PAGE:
When I read Memories and Gardens by Marion Howard Spring I wanted to renew my acquaintance with her husband.
He was Robert Howard Spring, known professionally as Howard Spring, and he was a very popular novelist in the mid to late twentieth century. I remember reading one of his books, Fame is the Spur, a long time ago, on my mother’s recommendation, and I liked it very much. But I didn’t pick up another and he fell out of fashion and out of print.
It was only a few years ago the I learned that the Springs had moved to Cornwall, fulfilling a long-held dream, when his success gave them the means. And that many of his later novels were set here.
I picked up a few elderly paperback editions but I must confess that because they were rather hefty and the print was rather small I hadn’t begun to read when I came across Memories and Gardens.
Once I had read the wife’s memoir I thought I should read the husband’s. His comes in three parts, the first being this childhood memoir, Heaven Lies About Us.
It wasn’t conceived as a memoir. Not long after he became a published novelist Howard Spring was asked to speak at a fundraising event in his home town. He spoke about his childhood and his first steps as a writer and, some years later, his lecture became this little book.
He opens with recollections of boyish escapades to draw his audience in. Tying lengths of string to door knockers, tugging on that string, and then running away at top speed. Tricks played on the owner of the local sweetshop, who proved himself able to give just as good as he got. And, maybe best of all, a wonderful tale from the school playground:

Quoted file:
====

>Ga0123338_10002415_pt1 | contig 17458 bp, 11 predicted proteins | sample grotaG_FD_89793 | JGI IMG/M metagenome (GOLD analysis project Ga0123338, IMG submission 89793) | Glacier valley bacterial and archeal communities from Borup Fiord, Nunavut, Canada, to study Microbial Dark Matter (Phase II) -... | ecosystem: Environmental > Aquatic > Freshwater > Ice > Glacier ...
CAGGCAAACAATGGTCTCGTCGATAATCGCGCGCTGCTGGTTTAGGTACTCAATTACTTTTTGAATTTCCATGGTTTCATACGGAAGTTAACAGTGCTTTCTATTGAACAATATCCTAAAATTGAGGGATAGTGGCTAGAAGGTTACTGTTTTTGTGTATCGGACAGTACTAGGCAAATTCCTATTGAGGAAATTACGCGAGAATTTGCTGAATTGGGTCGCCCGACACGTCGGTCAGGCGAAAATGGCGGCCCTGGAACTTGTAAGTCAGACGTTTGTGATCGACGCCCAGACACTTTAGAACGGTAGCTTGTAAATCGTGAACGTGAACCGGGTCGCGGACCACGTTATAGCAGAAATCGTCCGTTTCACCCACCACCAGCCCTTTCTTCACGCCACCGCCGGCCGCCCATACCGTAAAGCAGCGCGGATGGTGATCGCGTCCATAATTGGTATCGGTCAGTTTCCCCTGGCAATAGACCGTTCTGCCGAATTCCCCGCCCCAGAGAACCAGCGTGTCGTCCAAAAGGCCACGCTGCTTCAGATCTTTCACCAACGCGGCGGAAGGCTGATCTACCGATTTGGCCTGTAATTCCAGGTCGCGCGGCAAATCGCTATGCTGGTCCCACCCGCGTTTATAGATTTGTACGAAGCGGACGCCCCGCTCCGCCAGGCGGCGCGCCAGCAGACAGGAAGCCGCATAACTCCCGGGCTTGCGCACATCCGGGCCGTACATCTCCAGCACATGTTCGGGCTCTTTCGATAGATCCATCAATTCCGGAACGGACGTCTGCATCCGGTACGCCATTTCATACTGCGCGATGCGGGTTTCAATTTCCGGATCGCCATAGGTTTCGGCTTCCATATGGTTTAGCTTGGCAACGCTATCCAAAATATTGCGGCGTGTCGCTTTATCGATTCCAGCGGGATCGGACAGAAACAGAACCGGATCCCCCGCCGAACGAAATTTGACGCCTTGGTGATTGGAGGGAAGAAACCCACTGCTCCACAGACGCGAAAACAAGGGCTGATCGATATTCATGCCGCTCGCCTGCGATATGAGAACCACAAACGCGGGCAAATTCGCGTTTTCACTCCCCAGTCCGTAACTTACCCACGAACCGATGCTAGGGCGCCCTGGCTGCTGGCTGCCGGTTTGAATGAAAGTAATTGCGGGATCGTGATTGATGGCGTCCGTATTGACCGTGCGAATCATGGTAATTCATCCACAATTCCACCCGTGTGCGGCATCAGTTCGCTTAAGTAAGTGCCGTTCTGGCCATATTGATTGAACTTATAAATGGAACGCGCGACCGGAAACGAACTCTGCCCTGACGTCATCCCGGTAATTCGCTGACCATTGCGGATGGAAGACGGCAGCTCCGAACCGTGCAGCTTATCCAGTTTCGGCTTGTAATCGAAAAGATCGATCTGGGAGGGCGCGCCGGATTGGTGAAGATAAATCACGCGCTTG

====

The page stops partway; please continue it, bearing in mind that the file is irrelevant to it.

“Mr. Flegg, the headmaster, had made a rule that when he appeared on a balcony overlooking the playground and blew his whistle, sound and motion must on the instant cease. On the second blast, everyone must fall into his own rank in front of his teacher. It need hardly be said that watchful eyes were on Mr. Flegg as soon as he appeared on the balcony. The raising of the whistle to his lips was the signal for monstrous attitudes to be assumed, and when the whistle had sounded the schoolyard took on the appearance of a vast lunatic asylum struck to petrification. Mouths gaped open; fingers were pushing noses into strange distorted shapes, boys lay flat on their backs, or standing upon their hands, had their feet against a wall; couples were engaged in grotesque wrestling attitudes; or, caught in the middle of a run, remained with one leg lifted in the air. Mr. Flegg never knew that the whole schoolyard was a howling derision; it seemed to give him a god-like sense of power to be able, with one expulsion of his breath, to strike life suddenly into the silence and immobility of death.”
But there was much more here than entertainment. There was the story of a family that tempered the perception of childhood with the understanding of adulthood.
Howard Spring was the son of the jobbing gardener. He’d had a difficult life and was often remote, but he loved his books and that was what drew him and his children together. He read to them from the Pickwick Papers, and his youngest boy was entranced. Howard decided that when he grew up he wanted to be a writer like Charles Dickens.
But when he was just twelve his father died and he had to leave school. He became a butcher’s boy and he hated it. Much better, he advised, to work for a greengrocer. His mother, who worked so hard to keep her family together, who in later years would find it impossible to stop working, even getting up early to tidy the house before the maid her family employed for her came to work, was horrified when he quit.